Courtesy of Brown Finger:-
Never before in the field of humane hashing has so much been owed by so many to so few.
Yes, reluctant as any reputable hasher must be to heap praise upon the heads of others, I am referring to the many hashers (twenty-six?) that signed on for the 2014 Chiang Mai Annual Ball Breaker, and the few, the two redoubtable hares (200 kilometers in scouting and setting the trail – phew!) that treated us all to an experience that will linger pleasurably, if not a little painfully, in the collective memory for a long time to come. I mention pain in the physical sense, of course, which in ageing bones and joints will surely have arisen at some stage during, or perhaps even after, the somewhat ultra-hashing distance – that is 20-24 kilometers depending on one’s involvement in running down the many artfully contrived checks that festooned the naked trail.
Now, whether “humane” can or should ever be used in the context of any hash, let alone this one, we shall see . . .
The morning started in positive fashion for me. After a plate of whole-wheat pancakes with maple syrup and a pep talk from Big Top over a couple of cups of coffee and at various precarious stages during our motorbike ride to the resort, I was well fuelled and psychologically prepared to face whatever the evil Doctor Byte and the inscrutable Shagless had to offer.
There was a quick hare brief: the trail set all on paper, plenty of paper; the usual V, Cross, and Circle checks and those damnable Skiddy Sticks; meals to be ordered, a choice of five, some ordered two, me included; bags to be left for transportation; an A-B-C-D run, beer stops and bail outs at B and C, circle at the D. Then we were herded politely into the songthaew and into pickups, and it was off for a short drive to the A, where Shagless took a name check, presumably so we would be able to salute the missing and the dead when it was time to circle up.
And then we were off, off and up into those fucking mountains. Recently I have been trying to convince myself that mountains are good things, good for my fitness, and that I liked mountains. Bollocks! I don’t like fucking mountains. I hate them. What’s good about experiencing one type of pain going up a mountain only to feel a different type of pain coming down the other side? But we were warned. Doctor Byte told me the first three kilometers would be the hardest, but he didn’t happen to mention that while the first three were indeed the hardest and most painful, the remaining four or so would be only slightly less hard and slightly less painful – ever so slightly less. There were loose rocks on some of the trails that prevented all but the most foolhardy from running them; there were trails for midgets only, running through long tunnels of looped over bamboo; there were more ups and downs than the Grand Old Duke of York. And then the paper started to mysteriously disappear, and then I found out why. It was my turn to check the wrong way down a mountain at a V check; half way down to the check-back I saw them, three hillbilly Thais with huge elephant guns picking the paper off the trees. “No come here,” they yelled at me menacingly through yellow teeth with gaps in them that held long, smoldering cheroots, which smelled fragrantly sweet, sweet of the illegal weed variety . . . and so I didn’t, go there, that is!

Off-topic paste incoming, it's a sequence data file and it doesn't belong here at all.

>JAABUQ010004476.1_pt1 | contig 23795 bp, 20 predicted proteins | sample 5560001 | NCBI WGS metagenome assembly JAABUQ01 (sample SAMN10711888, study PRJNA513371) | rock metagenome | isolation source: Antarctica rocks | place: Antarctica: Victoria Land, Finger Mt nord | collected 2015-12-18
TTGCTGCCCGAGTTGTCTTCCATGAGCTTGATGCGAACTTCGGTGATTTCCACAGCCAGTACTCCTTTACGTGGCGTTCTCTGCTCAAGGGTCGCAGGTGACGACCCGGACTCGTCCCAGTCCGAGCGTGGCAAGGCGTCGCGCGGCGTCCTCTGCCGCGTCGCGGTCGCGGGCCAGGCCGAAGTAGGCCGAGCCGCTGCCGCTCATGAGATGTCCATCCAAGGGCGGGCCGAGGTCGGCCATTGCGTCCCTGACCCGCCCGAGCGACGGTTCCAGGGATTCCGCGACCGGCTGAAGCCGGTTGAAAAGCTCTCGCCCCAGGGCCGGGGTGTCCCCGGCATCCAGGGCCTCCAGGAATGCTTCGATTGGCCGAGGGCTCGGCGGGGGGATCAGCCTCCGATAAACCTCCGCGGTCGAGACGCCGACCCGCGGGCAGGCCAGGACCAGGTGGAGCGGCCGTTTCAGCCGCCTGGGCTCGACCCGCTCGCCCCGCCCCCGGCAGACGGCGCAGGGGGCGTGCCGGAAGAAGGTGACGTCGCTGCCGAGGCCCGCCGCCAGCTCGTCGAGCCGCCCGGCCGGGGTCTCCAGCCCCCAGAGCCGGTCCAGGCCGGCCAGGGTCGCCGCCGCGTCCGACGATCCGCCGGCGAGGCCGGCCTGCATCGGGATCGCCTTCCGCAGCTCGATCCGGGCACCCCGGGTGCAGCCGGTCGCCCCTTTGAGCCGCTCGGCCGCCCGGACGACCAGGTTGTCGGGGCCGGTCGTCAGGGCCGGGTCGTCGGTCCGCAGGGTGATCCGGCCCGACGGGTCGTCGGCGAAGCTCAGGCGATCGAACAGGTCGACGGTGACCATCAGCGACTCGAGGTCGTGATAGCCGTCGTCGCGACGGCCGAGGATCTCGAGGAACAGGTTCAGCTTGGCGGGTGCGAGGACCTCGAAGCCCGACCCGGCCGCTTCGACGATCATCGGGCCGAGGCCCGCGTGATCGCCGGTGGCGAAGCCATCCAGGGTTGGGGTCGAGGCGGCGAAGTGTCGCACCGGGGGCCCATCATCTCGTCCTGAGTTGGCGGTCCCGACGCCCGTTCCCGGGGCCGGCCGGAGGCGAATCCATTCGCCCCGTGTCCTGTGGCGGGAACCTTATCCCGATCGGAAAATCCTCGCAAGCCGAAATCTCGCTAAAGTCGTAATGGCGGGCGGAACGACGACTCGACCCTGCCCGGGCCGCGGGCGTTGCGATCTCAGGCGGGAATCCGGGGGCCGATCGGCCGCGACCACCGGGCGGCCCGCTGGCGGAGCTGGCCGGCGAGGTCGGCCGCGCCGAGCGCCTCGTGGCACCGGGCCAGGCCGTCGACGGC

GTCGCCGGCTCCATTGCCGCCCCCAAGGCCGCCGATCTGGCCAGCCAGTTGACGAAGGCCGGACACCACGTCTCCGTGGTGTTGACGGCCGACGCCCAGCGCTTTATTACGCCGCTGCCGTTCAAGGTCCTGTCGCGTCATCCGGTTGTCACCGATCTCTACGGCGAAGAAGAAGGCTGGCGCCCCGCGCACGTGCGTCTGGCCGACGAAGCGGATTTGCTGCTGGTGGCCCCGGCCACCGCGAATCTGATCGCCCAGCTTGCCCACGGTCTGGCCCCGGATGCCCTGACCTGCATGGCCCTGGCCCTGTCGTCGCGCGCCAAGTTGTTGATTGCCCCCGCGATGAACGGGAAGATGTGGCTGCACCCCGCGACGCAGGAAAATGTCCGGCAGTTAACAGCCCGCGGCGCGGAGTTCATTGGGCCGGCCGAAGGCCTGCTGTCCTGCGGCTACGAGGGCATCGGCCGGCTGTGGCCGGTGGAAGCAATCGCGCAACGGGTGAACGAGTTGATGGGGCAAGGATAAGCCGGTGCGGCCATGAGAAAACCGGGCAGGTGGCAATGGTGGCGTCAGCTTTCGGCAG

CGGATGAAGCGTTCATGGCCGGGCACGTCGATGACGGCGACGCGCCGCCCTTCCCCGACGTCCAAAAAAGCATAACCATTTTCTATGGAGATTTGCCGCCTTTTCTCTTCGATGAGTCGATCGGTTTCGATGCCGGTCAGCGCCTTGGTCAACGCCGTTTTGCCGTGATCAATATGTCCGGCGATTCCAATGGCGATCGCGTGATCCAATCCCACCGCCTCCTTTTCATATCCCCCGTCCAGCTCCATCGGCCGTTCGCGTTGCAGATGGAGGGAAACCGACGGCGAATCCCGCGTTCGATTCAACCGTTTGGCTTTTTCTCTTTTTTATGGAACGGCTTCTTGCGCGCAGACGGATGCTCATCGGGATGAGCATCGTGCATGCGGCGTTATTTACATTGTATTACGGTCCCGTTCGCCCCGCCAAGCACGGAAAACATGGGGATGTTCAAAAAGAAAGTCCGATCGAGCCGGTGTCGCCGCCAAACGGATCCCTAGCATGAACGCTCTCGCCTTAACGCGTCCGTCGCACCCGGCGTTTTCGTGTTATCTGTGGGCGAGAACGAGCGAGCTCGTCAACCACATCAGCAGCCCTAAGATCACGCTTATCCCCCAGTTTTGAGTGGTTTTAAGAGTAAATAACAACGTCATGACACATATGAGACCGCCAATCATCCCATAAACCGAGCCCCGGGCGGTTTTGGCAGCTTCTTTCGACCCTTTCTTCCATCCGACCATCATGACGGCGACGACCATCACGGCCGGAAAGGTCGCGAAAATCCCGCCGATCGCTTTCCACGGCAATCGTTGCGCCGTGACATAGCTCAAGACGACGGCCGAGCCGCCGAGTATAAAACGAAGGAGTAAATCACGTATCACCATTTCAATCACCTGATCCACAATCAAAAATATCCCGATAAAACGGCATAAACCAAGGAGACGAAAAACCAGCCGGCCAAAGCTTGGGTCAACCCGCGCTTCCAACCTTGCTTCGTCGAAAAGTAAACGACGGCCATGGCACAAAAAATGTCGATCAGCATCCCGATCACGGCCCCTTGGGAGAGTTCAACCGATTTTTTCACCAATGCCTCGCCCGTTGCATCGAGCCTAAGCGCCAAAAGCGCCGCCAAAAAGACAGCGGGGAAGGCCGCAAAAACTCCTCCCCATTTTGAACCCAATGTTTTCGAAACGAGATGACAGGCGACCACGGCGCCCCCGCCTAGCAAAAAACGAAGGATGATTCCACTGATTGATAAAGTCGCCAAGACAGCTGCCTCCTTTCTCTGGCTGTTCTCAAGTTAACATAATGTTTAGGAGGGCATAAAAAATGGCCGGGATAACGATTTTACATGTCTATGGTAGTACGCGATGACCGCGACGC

And finally we came down from the mountains and got to run a little. And it was good to be running with hashers I hadn’t seen for a while – Jungle Chim, Grease Gorilla – and with some I hadn’t met before – a guy with a hash name something like Slippery Nipples, doing the checks, sweating like a pig in a dessert; and the legendary Gorf, a finely tuned running machine, a natural born runner if I have ever seen one. Jealousy is such a degrading emotion . . . Then we hit the B, almost literally, well hidden just around a corner, sheltered by a tree. And there was Mr. Poo grinning broadly at our obvious physical distress. “You bastard,” I shouted at Doctor Byte, “That was at least 10k, not 7!” I asked Gorf what he had on his GPS, but he had been running so fast that it had overheated and switched itself off. At least that was his explanation. But it was only 7-something kilometers, and it had taken us about an hour and a half to run it; I was already knackered, and there was still another umpteen kilometers to go. Humane . . . ? Well I wouldn’t know about that!